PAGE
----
BY PADMA EDIRISINGHE
Do You Know?
Almost three-tenths of New York State’s residents commute by public transit, more than five times the national average.
New York depends on natural gas, nuclear, and hydroelectric generators for most of its electricity generation.
New York’s 2.4-gigawatt Robert Moses Niagara Power Plant is the third-largest conventional hydroelectric power plant in the United States.
New York recognizes some nuclear electricity generation as emissions-free under its Clean Energy Standard.
New York is one of the nation’s largest petroleum consumers, but the state consumes less petroleum per capita than any other state.
New York was the sixth-largest natural gas consumer among the states in 2016.
As of 2017, New York was home to over 151,000 clean energy workers— up from about 146,000 in 2016. This means the State saw 5,686 new clean energy jobs in the year 2017, a 3.9% rate of growth that was significantly higher than the overall statewide employment growth rate of 1.6%. In fact, clean energy employment overall has grown by 7.4%.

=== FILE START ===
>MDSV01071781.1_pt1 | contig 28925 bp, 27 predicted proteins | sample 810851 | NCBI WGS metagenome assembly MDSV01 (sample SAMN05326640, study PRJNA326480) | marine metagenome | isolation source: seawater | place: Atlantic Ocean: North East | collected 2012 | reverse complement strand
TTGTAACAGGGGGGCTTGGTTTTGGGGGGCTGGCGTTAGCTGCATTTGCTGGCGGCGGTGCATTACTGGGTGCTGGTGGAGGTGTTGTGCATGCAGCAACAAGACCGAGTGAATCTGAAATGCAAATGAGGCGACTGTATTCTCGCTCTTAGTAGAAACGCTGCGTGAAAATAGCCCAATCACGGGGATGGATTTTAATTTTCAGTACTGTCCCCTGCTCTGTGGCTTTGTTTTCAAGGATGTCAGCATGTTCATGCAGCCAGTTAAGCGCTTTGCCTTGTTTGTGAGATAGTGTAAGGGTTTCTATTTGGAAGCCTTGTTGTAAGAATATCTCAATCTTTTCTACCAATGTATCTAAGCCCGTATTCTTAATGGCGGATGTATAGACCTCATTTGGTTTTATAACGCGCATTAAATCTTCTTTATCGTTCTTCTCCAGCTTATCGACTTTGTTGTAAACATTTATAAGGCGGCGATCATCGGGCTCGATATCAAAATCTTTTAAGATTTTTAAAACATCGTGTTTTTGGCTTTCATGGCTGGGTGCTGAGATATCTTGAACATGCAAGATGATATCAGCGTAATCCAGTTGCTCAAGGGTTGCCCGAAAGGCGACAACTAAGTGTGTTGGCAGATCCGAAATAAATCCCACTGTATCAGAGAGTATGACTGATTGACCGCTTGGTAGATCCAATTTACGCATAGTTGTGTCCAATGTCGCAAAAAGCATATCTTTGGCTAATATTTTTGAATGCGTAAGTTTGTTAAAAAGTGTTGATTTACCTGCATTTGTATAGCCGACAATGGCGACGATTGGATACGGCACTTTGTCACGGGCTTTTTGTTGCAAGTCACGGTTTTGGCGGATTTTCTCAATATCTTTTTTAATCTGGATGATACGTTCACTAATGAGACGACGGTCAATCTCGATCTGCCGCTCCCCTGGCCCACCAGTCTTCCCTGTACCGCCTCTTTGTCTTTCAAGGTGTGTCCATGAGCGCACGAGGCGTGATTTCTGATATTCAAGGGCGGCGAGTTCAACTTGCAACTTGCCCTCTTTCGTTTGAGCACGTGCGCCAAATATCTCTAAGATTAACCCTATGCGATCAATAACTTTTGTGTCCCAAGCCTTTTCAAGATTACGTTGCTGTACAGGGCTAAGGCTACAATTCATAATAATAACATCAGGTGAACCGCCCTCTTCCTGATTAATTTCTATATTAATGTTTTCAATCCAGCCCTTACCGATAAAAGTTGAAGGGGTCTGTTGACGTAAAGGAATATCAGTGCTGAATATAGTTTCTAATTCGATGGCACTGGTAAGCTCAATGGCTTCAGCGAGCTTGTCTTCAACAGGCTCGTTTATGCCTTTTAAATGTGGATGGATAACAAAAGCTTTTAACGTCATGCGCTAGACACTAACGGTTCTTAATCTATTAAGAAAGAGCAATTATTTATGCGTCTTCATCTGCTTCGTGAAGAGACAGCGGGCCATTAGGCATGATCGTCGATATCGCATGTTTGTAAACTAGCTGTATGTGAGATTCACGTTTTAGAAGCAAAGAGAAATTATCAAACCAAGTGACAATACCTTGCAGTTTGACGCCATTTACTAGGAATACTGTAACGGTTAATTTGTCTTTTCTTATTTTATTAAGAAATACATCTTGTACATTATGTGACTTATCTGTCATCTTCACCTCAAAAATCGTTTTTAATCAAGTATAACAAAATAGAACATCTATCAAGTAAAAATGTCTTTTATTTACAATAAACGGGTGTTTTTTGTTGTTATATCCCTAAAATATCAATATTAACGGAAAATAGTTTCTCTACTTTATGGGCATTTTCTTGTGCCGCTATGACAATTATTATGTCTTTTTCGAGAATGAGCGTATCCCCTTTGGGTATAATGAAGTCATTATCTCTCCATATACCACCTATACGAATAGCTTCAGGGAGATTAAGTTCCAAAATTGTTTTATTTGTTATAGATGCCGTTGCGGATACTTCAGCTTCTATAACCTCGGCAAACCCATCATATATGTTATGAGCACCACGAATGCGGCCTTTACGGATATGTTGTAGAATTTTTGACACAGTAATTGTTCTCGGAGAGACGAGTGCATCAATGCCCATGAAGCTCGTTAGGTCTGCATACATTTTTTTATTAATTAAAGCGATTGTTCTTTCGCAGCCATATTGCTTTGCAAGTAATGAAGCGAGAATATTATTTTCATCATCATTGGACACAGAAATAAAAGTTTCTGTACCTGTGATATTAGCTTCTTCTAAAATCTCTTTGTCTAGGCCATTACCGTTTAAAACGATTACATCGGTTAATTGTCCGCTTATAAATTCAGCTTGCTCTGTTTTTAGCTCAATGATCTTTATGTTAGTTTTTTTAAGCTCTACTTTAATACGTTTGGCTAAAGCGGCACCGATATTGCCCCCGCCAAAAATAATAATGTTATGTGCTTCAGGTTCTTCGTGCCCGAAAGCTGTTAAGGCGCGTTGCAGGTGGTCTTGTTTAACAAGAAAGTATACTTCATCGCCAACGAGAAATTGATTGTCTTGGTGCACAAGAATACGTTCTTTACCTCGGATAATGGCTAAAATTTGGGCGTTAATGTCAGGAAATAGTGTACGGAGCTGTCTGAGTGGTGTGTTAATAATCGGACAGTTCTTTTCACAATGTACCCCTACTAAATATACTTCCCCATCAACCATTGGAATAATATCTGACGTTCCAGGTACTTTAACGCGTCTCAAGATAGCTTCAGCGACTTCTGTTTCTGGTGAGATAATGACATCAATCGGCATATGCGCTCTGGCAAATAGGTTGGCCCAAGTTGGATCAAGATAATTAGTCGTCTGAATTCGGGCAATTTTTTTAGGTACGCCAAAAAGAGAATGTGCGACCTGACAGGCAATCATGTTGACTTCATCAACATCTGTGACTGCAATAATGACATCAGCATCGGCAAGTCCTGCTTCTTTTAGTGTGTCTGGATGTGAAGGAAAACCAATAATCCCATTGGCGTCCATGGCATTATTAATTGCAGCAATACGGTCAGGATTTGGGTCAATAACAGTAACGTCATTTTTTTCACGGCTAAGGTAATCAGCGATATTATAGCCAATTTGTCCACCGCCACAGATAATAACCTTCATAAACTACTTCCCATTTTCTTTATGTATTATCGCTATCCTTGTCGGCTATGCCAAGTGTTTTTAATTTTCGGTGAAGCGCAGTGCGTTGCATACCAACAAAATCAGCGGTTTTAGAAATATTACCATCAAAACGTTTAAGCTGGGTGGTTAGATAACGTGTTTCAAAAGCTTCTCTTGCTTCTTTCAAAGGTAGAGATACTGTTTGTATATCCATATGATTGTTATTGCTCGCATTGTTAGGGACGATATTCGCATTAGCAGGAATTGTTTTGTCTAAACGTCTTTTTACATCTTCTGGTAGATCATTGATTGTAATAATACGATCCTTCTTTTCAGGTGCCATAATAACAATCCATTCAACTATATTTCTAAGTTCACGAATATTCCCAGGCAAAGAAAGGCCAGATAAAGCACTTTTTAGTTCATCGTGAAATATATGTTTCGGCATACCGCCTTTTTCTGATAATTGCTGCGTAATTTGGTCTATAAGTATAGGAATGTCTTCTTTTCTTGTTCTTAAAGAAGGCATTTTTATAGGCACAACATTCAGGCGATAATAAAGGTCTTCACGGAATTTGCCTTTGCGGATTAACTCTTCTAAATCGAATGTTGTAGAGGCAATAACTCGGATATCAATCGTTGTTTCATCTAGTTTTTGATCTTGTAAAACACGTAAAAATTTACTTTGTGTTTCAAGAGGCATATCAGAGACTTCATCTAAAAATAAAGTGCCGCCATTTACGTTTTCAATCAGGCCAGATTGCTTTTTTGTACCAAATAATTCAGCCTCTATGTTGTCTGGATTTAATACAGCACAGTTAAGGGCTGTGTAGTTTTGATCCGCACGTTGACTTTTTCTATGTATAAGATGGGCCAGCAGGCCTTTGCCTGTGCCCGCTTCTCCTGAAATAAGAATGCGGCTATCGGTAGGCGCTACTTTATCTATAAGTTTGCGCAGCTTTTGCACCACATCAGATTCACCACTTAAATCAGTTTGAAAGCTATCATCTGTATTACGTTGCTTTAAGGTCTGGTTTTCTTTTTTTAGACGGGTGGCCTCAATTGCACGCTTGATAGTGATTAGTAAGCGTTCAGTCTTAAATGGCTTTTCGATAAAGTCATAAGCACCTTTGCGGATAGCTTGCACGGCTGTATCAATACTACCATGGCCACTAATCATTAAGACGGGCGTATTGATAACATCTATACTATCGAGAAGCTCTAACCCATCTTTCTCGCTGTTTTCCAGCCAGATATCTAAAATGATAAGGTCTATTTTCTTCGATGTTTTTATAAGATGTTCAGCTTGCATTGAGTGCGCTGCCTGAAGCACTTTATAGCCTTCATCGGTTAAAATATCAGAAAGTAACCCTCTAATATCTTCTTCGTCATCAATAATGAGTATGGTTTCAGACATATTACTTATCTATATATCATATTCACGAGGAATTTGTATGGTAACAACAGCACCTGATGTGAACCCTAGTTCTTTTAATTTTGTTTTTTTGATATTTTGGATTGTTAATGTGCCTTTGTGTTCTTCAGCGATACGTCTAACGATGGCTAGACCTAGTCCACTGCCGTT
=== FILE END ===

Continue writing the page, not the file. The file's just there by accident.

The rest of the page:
Clean energy development allows New York and other states to grow economically while protecting the environment. Conceivably the most powerful set of environmental policy tools are those that manage the use of energy resources. The state of scientific and technological knowledge at any time in history, together with known energy resources, defines feasible energy choices. Shortsighted individual decisions to exploit these choices can lead to patterns of energy use that are socially unproductive.
Successful implementation of energy and other environmental policy goals may require changes in law, tax policy, the provision of public services such as highways and mass transit, international treaties, and other policy tools.
“Humans remain part of the natural world. Like all other species, we rely upon the resources of the planet to thrive, and we return our wastes to the same environment. The impact of human activity on local areas has always been obvious—uncoordinated exploitation of resources and discharge of waste progressively reduces human well-being. Growing population and economic activity increase the potential gains from understanding and optimizing our relationship with the rest of the natural world.”
Also, our security depends on implementation of sound energy policies which would benefit all people.
Source: EIA, Stanford policy studies